US 4004077 A
An electric cable having a multi-stranded core and a jacket, in which the voids between and around the core are at least partially filled with a mixture of a hydrophobic powder and a hydrophilic powder. The hydrophobic powder may be coated calcium carbonate and a hydrophilic powder may be polyacrylamide, in which case the polyacrylamide should be between 8% and 30% by weight of the mixture. Preferably the individual conductors are coated with a hydrophobic oil such as a low viscosity paraffinic oil.
1. An electric cable having a core of a plurality of conductors and a jacket, the interstices between the conductors and within the jacket being at least partially filled with a mixture of a hydrophobic and a hydrophilic powder, the hydrophilic powder forming on contact with water a viscous, non-swelling material, the conductors being each coated with a hydrophobic oil.
2. A cable as claimed in claim 1 in which the hydrophobic oil is a low viscosity paraffinic oil.
This invention relates to electric cables protected against the entry and migration of water.
Cables for use underground where water is present in the environment are now manufactured by filling the interstices between and around the conductors with a jelly or greaselike material to protect the polyolefin insulated conductors against contact with water entering the cable and to prevent any water which does come into contact with a conductor from excessively migrating along the conductor. For effective water blockage such a cable must be filled almost 100% which requires a large amount of filler material. Also, the jelly or greaselike material is difficult to remove from the conductors during splicing and terminating the cable. It is often necessary to apply the filling compound hot and this tends to degrade the insulation on each conductor. The jelly or greaselike material also sometimes imparts stiffness to the cable which hampers installation, especially at low temperatures. A further disadvantage is that such materials are flammable.
The present invention overcomes these disadvantages by providing an electric cable with a powder filling.
In its broadest aspect the invention consists of an electric cable having a core of a plurality of conductors and a jacket, the interstices between the conductors and within the jacket being at least partially filled with a mixture of a hydrophobic powder and a hydrophilic powder.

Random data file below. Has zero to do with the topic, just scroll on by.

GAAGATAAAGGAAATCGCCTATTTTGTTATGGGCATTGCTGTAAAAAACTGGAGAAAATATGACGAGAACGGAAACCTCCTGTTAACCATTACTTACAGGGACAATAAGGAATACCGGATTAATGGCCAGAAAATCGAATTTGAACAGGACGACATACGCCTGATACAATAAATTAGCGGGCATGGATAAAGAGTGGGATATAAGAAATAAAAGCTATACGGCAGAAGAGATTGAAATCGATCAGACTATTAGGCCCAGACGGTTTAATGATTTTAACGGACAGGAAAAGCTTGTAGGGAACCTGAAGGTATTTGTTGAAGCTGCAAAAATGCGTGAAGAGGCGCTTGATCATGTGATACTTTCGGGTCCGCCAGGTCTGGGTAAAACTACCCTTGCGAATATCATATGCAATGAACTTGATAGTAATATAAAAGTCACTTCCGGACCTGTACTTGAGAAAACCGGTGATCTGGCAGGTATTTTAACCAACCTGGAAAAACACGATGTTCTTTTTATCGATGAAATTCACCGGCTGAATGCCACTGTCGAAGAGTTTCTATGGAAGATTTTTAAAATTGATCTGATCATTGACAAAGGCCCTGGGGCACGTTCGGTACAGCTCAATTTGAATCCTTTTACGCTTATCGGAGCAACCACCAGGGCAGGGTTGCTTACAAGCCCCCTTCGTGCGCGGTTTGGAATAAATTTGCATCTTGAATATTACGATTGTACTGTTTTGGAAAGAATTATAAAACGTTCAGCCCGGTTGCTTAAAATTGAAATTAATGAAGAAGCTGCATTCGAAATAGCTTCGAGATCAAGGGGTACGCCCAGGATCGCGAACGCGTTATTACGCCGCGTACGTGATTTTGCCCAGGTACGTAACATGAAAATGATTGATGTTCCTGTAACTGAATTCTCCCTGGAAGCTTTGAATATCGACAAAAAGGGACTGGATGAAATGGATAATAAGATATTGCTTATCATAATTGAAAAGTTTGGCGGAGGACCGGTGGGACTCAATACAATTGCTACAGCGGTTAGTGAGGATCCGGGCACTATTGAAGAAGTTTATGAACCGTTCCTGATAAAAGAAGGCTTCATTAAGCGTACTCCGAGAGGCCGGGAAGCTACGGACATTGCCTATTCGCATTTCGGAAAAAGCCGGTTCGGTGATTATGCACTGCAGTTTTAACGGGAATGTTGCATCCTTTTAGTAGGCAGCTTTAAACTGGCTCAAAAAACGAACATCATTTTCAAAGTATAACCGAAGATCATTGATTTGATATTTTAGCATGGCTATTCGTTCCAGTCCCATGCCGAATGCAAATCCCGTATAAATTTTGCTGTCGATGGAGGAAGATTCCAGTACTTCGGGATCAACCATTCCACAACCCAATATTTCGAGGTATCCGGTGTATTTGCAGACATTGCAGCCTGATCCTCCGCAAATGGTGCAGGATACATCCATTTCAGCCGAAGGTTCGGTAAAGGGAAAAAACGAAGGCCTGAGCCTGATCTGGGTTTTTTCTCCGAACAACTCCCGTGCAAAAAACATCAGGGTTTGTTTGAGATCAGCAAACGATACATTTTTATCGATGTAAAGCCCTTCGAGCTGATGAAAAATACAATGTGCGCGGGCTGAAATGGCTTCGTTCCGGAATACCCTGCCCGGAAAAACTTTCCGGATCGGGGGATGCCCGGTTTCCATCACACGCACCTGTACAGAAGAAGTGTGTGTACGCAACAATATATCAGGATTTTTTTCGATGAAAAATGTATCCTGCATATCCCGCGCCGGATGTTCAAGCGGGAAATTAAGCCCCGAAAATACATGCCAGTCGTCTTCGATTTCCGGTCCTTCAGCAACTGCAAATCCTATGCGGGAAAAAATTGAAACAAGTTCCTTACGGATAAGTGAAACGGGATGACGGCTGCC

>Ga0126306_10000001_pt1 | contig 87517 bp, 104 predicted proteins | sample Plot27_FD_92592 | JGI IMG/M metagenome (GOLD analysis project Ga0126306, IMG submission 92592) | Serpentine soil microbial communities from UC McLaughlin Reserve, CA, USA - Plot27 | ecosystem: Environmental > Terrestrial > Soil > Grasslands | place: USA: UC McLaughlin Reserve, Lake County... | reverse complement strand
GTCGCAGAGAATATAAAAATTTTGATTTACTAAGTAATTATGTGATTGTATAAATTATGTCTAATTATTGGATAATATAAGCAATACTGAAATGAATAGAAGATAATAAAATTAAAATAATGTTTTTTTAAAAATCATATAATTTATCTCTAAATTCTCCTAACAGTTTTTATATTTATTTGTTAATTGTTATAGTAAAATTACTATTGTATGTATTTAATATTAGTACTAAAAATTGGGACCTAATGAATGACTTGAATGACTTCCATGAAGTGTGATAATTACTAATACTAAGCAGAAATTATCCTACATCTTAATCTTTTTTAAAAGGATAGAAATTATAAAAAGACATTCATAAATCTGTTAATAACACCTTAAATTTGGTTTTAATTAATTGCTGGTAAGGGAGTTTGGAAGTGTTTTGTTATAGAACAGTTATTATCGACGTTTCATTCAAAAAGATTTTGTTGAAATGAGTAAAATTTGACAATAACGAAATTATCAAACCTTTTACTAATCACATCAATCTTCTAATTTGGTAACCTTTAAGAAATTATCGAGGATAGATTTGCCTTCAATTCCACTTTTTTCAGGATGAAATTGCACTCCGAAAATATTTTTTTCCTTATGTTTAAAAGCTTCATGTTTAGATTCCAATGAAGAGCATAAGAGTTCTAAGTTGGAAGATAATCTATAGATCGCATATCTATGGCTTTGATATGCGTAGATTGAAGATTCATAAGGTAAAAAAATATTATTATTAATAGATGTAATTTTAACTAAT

Example embodiments of the invention are shown in the accompanying drawings in which:
FIG. 1 shows a multi-stranded, jacketed electric cable filled according to the invention; and
FIG. 2 shows a multi-stranded, sheathed and jacketed electric cable filled according to the invention.
The example embodiment of FIG. 1 shows a cable 10 comprising a plurality of insulated conductors 12 stranded together to form a core enclosed in a jacket 14 of polyethylene or other material. The interstices between conductors 12 and jacket 14, and between the conductors themselves, contain a filler 16 consisting of a mixture of a hydrophobic powder and a hydrophilic powder. Preferably the hydrophobic powder is a long chain fatty acid coated calcium carbonate such as that sold under the trade mark "Protaxulate" or "Protex E" by Pluess-Stauffer A.G. of France, and hydrophilic powder is a high molecular weight polycrylamide such as that sold under the trade mark "Separan" by Dow Chemical Corporation or "Magnifloc" by the Cynamid Company. It should be noted that the manufacturers of such hydrophilic powders specify compacting to achieve water blockage but it will be appreciated that tamping of the core filler in the production of a continuous cable would be very difficult to achieve.
The percentage composition of filler 16 should be between 92% and 70% by weight of the hydrophobic powder and between 8% and 30% by weight of the hydrophilic powder, depending upon the electrical characteristics required of cable 10. The more critical the electrical transmission requirements, the lower will be the percentage by weight of the hydrophilic powder. For instance a telephone cable would require a minimum amount of the hydrophilic powder, i.e. 8%.
Using filler 16 of the invention it is not necessary to substantially fill the voids in cable 10. It has been found that in certain instances cable 10 will be water blocked when filled only 33% by volume, because of the nature of the reaction of filler 16 to the ingress of water into the core of the cable. When such ingress occurs the water forms a gell with the hydrophilic powder which is then repelled by the hydrophobic powder, thus restricting the area wetted. Any consequent pressure exerted on the gell serves to compact filler 16 and further enhances the resistance to water flow in cable 10.
To aid in the production of the filled cable core, and to inhibit the powders of filler 16 from falling out when cable 10 is cut, it is advantageous to wet the surfaces of the insulation of conductors 12 with a hydrophobic oil which will not produce adverse characteristics to the cable such as stress cracking in a polyethylene jacket. A high analine point, low viscosity paraffinic oil would be suitable for the purpose.
In the embodiment shown in FIG. 2 of the drawings a shielded cable 20 is formed by applying a core wrap 22 and then a metal sheath 24 between conductors 12 and jacket 14. Before applying core wrap 22, filler 16 is introduced to fill the voids between conductors 12 as before. After core wrap 22 has been applied a further amount of the same mixture of hydrophobic powder and hydrophilic powder is applied with metal sheath 24 to form a layer 26 interposed between the core wrap and the sheath.